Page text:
It’s been over a year since issues of free speech were brought to the forefront at DU. The controversy began when a message supporting the Black Lives Matter (BLM) movement was altered on the university’s designated “free speech wall” to lyrics from a song titled “Guilty of Being White.” The defacing of the BLM message caused uproar among several student organizations and faculty members. Since the incident, the university has employed various tactics to balance its support for open dialogue during a time when free speech has unfortunately become synonymous with hateful or racist speech.
The university initially responded to these events by issuing a statement condemning racist rhetoric on campus, while also shifting existing surveillance cameras so as to capture the free speech wall and the individuals who engage with it. Following this decision, the DU Faculty Senate published a document called “The University of Denver Statement of Policy and Principles on Freedom of Expression,” which outlined DU’s vision, values and mission when it comes to the First Amendment’s presence on campus.
Although DU’s efforts appear to be genuine, the administration has received backlash from students, faculty and staff with each step they have taken.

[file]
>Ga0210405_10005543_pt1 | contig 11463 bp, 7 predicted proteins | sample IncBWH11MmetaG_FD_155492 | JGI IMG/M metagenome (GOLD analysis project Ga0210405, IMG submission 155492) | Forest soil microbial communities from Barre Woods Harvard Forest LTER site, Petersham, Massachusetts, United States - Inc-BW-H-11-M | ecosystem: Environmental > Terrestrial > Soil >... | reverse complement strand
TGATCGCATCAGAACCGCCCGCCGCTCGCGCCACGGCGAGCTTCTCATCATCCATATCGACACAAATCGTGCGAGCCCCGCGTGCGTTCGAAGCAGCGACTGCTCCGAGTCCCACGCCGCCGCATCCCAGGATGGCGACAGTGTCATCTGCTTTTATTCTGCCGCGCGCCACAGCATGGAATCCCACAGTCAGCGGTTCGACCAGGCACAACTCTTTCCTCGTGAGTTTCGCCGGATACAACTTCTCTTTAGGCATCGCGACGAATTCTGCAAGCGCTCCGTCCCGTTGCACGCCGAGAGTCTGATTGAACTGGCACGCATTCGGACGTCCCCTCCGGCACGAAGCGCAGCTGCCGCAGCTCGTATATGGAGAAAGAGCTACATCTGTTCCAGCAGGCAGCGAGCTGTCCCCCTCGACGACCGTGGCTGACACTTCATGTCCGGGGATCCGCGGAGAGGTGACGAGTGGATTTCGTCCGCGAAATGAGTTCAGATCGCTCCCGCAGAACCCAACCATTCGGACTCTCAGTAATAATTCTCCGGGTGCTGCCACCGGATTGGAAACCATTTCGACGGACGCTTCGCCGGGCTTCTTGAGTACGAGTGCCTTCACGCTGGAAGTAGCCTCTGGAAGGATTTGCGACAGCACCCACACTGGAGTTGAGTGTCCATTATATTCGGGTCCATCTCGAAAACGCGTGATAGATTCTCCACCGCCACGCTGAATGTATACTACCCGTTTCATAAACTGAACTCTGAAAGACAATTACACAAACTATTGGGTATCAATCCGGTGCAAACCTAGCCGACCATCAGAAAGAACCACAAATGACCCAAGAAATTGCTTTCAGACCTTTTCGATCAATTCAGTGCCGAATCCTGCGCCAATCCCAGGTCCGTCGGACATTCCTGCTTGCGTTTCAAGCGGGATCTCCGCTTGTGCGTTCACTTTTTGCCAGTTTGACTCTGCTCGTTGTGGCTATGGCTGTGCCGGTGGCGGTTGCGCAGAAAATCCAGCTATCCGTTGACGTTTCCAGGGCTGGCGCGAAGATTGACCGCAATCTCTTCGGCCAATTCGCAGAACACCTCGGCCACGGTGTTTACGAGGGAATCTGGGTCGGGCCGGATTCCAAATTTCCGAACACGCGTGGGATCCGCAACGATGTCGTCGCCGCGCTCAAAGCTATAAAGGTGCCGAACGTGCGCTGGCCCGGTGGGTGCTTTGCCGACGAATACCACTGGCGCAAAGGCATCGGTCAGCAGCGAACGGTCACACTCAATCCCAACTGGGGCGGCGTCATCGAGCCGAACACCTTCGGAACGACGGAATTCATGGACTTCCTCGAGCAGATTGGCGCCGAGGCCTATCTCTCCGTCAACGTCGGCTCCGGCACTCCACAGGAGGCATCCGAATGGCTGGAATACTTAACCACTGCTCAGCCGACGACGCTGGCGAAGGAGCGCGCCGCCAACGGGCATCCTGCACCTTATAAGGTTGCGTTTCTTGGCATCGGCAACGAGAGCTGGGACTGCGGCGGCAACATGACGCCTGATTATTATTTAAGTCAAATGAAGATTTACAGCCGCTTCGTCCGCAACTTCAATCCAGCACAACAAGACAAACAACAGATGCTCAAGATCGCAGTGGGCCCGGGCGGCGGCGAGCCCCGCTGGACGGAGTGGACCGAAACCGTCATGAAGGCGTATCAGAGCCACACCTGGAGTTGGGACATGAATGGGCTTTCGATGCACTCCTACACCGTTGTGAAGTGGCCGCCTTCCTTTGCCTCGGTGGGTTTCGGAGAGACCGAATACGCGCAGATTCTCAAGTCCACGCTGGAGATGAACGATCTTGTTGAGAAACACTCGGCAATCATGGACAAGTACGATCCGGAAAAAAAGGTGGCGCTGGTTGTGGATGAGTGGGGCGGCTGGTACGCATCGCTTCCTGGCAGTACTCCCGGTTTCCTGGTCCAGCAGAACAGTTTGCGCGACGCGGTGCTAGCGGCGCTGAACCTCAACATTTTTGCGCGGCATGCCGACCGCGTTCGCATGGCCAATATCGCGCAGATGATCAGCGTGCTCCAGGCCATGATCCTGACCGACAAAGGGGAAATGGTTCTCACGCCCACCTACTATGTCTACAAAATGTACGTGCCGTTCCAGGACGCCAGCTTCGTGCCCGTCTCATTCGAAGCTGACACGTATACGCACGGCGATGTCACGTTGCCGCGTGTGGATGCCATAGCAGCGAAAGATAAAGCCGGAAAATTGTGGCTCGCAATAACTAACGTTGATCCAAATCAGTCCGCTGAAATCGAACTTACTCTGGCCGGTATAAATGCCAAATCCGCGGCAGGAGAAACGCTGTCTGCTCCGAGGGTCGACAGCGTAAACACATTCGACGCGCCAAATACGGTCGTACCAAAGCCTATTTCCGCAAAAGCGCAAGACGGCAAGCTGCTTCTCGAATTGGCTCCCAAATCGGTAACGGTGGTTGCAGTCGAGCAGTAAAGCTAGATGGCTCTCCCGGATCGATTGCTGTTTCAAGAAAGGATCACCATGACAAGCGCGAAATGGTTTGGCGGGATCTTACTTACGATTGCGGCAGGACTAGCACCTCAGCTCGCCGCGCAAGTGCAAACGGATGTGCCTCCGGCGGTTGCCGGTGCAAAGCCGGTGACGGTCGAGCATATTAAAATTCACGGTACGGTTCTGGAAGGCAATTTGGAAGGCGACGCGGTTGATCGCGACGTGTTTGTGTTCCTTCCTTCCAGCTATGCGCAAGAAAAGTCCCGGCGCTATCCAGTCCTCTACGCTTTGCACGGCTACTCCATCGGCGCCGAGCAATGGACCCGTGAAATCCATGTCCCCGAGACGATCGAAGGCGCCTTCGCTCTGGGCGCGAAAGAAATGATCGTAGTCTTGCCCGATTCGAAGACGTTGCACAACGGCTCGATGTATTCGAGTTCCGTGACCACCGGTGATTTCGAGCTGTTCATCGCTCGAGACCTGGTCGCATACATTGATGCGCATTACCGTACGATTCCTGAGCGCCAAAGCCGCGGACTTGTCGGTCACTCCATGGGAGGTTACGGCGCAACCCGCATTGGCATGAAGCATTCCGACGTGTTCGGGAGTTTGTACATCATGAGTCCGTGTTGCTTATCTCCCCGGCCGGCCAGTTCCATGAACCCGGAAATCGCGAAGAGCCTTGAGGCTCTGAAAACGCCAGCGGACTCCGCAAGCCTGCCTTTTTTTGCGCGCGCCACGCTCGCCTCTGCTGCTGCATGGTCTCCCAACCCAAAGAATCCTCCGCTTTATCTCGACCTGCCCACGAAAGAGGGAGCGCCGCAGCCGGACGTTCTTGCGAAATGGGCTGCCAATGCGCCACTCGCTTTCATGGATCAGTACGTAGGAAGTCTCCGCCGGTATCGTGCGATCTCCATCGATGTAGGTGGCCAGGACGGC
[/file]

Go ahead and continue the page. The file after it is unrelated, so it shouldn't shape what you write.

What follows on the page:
DU received criticism for its decision to monitor the free speech wall from student activist groups as well as from free speech proponents outside of the DU community. “By closing students’ avenues to speech under the guise of protecting it, DU does itself and its students a disservice,” claims an article published by the conservative Foundation for Individual Rights in Education. “DU casts its surveillance and condemnation of anonymous speech as if it is in service of open dialogue is an embarrassment,” writes the article’s author.
Emma Decker, who at the time was the president of the Feminist Student Alliance (FSA) and a member of Black Student Alliance (BSA), offered a different view. “As a student, I didn’t feel their message was as to the point as I wanted. For me at that time, I felt like there wasn’t enough of a stand. There wasn’t enough of a message of support for the students who were feeling hurt by the wall,” she said. Decker is currently the program coordinator in the Office of Student Engagement at the university.
And while it may have seemed as if these criticisms influenced the DU Faculty Senate to release the free speech document, discussions about free speech had predated the wall controversy, according to DU faculty member Derigan Silver, who was a member of the committee that drafted the free speech document. Efforts began earlier, in the summer of 2016, he noted. The faculty wanted “to be proactive, to think about if something arose at the University of Denver, how would we want to handle it. The committee and the document appeared as if it was a reaction to events surrounding the wall but it was not,” he emphasized.
It is clear that this yearlong debate has put DU’s administration between a rock and a hard place while trying to navigate this free speech balancing act. With the creation of the free speech document, the DU Senate also voted to create the University Committee for the Promotion of Free Expression. The creation of the document and the committee appeared to be a response mechanism employed by DU to serve as damage control.